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|The Heritage Club in Pawleys Island, S.C. exudes Southern charm and hospitality. (Brandon Tucker/TravelGolf)|
PAWLEYS ISLAND, S.C. -- The name Heritage Club only hints of its history.
Designed by Dan Maples and Larry Young in 1986, this Myrtle Beach-area gem recently ranked 46th on Golf Digest's list of America's Top 100 Public Courses.
Sean Pearson, first assistant pro, describes the golf course well.
"You'll remember the greens," he said. "That and the property."
The course is on what once was a rice plantation. You'll pass by a 19th-century cemetery of a "rice prince's" family. There are countless 300-year-old Spanish-moss covered live oaks and residual ponds that once irrigated rice.
"It's well spread out," Pearson said.
The course reeks of the Old South upon arrival with a monstrous, two-story, plantation-estate-looking, white-pillared clubhouse and vivid flowering plants across the front. Those modern-day automotive contraptions are parked at a discrete distance and a shuttle ferries golfers and bags.
The par-71 course is missing a par 5 on the front, but it still exceeds 7,000 yards from the tips and is 5,201 yards from the reds.
The course gives you one warm-up hole before it throws a creative par-5 second hole at you. The second hole offers two fairways, the safer but longer route to the right avoids the water carry until a short chip shot to the green, or the shorter but more perilous left fairway that requires a good drive and strong second shot for a nice, dry, short iron to the elevated green over a raft of bunkers.
The third hole is an open par 4 in which bunkers are easily avoided on the left. The wrinkle comes later with rough encroaching into the fairway from the right about 80 yards out. It cuts off the eyeline to the green, so it's problematic the first time you play the course.
The fourth hole, a par 4, professes itself the most beautiful on the course. It is a live oak-lined hole that bends up and to the left. There isn't a lot of landing room if you tend to boom your drive because of a tree left and bunker right. But there are some advantageous slopes in the fairway that can funnel your drive center and forward.
No. 5 is a fun hole that requires a long drive to pass a bunker complex on the left, but a short iron to the green. God help you if the pin is left, tucked behind a bunker minefield that serves as a wall in front of the green. But at 40 yards wide, if the pin is left, you sort of have to go for it.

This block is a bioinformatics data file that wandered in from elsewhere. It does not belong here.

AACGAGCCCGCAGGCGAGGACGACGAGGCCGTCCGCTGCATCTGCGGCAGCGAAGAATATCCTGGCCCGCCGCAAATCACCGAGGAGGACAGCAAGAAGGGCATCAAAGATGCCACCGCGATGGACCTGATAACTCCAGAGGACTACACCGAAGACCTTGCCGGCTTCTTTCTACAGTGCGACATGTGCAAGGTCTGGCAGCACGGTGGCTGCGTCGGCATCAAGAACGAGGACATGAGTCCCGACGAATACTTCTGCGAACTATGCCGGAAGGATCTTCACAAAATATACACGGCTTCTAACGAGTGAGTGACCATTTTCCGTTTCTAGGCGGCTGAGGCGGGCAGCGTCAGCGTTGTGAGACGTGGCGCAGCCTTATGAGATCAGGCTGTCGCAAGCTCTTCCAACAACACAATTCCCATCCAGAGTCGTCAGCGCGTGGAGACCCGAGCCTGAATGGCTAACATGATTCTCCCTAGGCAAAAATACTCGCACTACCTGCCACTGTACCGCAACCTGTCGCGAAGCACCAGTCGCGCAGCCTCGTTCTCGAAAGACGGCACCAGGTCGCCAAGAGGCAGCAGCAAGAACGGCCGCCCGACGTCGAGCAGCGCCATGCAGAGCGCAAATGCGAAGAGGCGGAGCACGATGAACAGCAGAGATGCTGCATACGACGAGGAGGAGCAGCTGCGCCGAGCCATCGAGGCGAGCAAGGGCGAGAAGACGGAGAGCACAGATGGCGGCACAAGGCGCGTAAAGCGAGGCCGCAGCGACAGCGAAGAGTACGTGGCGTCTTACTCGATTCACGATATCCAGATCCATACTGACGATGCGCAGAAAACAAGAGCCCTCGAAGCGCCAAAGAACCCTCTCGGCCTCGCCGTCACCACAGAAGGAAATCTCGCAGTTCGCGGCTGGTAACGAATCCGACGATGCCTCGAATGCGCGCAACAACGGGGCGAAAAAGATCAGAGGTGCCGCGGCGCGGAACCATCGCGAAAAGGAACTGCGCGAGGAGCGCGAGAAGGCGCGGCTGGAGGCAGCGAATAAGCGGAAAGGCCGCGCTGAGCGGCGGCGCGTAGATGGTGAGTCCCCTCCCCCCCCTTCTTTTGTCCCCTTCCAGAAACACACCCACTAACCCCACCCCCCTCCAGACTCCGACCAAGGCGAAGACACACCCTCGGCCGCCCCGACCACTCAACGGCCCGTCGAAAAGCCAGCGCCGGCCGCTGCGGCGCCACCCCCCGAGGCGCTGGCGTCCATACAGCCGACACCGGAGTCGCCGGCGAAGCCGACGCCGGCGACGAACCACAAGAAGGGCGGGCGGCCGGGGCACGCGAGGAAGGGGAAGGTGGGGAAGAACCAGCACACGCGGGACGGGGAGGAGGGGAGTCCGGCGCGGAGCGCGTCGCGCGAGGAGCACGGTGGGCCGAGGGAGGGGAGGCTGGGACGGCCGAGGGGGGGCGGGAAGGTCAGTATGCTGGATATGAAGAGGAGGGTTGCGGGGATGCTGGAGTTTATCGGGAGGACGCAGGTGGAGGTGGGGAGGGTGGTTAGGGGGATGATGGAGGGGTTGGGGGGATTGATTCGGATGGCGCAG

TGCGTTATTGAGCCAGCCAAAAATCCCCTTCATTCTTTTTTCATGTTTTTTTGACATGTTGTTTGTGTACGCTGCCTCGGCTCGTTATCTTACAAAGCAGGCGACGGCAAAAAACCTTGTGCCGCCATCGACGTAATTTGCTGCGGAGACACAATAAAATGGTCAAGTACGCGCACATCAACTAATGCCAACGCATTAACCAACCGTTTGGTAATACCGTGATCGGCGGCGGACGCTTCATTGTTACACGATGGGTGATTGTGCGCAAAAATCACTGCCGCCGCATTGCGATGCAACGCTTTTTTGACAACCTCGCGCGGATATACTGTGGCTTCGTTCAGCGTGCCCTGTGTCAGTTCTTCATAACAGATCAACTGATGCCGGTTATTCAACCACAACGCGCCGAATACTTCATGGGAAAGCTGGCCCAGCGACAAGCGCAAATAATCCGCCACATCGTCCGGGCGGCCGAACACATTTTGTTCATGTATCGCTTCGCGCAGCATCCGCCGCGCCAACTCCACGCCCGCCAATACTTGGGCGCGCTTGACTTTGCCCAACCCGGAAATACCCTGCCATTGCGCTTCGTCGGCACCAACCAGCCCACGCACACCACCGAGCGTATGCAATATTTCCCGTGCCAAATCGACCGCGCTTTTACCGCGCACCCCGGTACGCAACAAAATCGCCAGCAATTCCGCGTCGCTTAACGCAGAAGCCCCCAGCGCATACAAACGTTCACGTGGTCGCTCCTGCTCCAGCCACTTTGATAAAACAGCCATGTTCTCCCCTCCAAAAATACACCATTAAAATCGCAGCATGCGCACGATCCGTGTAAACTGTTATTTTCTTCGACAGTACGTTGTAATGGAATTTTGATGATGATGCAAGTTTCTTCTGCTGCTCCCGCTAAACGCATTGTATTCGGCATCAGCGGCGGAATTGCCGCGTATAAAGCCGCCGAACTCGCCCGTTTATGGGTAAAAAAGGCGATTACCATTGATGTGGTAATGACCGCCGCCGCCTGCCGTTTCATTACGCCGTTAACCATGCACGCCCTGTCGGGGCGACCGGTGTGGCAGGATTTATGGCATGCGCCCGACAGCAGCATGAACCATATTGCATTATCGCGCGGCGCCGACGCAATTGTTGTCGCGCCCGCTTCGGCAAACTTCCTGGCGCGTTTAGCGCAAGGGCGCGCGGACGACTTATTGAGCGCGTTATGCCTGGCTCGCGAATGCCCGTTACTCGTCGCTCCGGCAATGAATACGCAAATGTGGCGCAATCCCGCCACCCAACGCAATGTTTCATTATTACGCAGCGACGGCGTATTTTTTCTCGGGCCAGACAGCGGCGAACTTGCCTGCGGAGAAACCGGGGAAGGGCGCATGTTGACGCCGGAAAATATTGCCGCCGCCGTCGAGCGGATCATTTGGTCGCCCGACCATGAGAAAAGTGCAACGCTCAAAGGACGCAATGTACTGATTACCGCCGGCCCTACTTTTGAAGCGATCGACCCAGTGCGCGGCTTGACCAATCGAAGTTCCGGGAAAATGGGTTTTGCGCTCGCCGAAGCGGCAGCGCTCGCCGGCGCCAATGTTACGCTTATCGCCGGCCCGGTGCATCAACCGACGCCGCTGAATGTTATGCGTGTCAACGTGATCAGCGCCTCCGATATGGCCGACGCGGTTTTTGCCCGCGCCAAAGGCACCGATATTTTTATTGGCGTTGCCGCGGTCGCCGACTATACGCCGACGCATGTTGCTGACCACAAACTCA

"Some of our greens are 50 feet deep. And there are a lot of buried elephants," Pearson said.
Thus, the importance of a good approach shot that puts your ball near the pin.
The back nine is a par-5 sandwich with the par 3s and par 4s stuffed in the middle. No. 10, an immense 606 yards from the tips, has only a sliver of a landing area, thanks to bunkers and marsh that creep out from the left. It's a hole of trust, because you can't see around the corner for the second shot.
Thankfully, the approach is straightforward, so you might give yourself a chance at a birdie or par.
The 13th and 14th holes are memorable because of the water. Thirteen is a long par 3 over water to a huge tiered, ridged green with a bunker complex left and water front and right. If your ball isn't in the same zip code as the pin, you'll likely rack up some strokes.
The 14th hole is difficult because of the placement needed to get through the par 4. Get your drive right center so you can clear a pond in front of the green and pick an angle that will avoid a witch of a bunker on the right side of the sharply sloping, humped green.
Sixteen is a pretty hole because of the pond starting about 120 yards from the green. Hope for a long second shot to land on the elevated green.
The course has a great closing hole with the visual drama of a blind tee shot to trim a little off the dogleg left to set up a second shot long enough to give you a chance at a short, accurate iron shot to the 40-by-40-yard tiered green over water. Put the shot next to the pin to birdie or par the hole.
Bob and Louise Daniel of Cincinnati were playing the Heritage Club after a daylong drive south.
"It's a scenic, challenging course," Bob Daniel said, adding that it was the slope of the greens that gave him fits. "They were a bear."
Louise Daniel loved the wildlife around the course.
"We saw a cute little alligator," she said, adding that they enjoyed the variety of the course. "It's not your typical old-style Myrtle Beach course with a lot a sand."
Ken Potts of Scotland has been coming to Myrtle Beach for 10 years. What he likes about Heritage is the course and the nature combined.
"Holes 11 through 14 are some tough holes," Potts said.
He's played several courses in the area.
"There aren't any bad golf courses in Myrtle Beach, just some are better than others," he said, putting Heritage in the latter category.
The Heritage Club is a watery course, with it a strong risk of it on seven holes. Add the quantity of buried elephants on the greens, and this course challenge every aspect of your game. You won't mind, though, because it's a scenic course that exudes Southern charm and, thanks to the staff, Southern hospitality.
November 11, 2010
Lisa Allen is a golf, travel and business writer based in Beaufort, S.C. She has edited newspapers, magazines and books in Michigan, Indiana and South Carolina. Follow her on Twitter @LAllenSC.
Any opinions expressed above are those of the writer and do not necessarily represent the views of the management.
If you're driving from the steamy Southwest and heading to cool off in Colorado, here's a tip for the travel golfer: Stop just over the New Mexico state line and play Trinidad Municipal Golf Course, the state's best nine holer.
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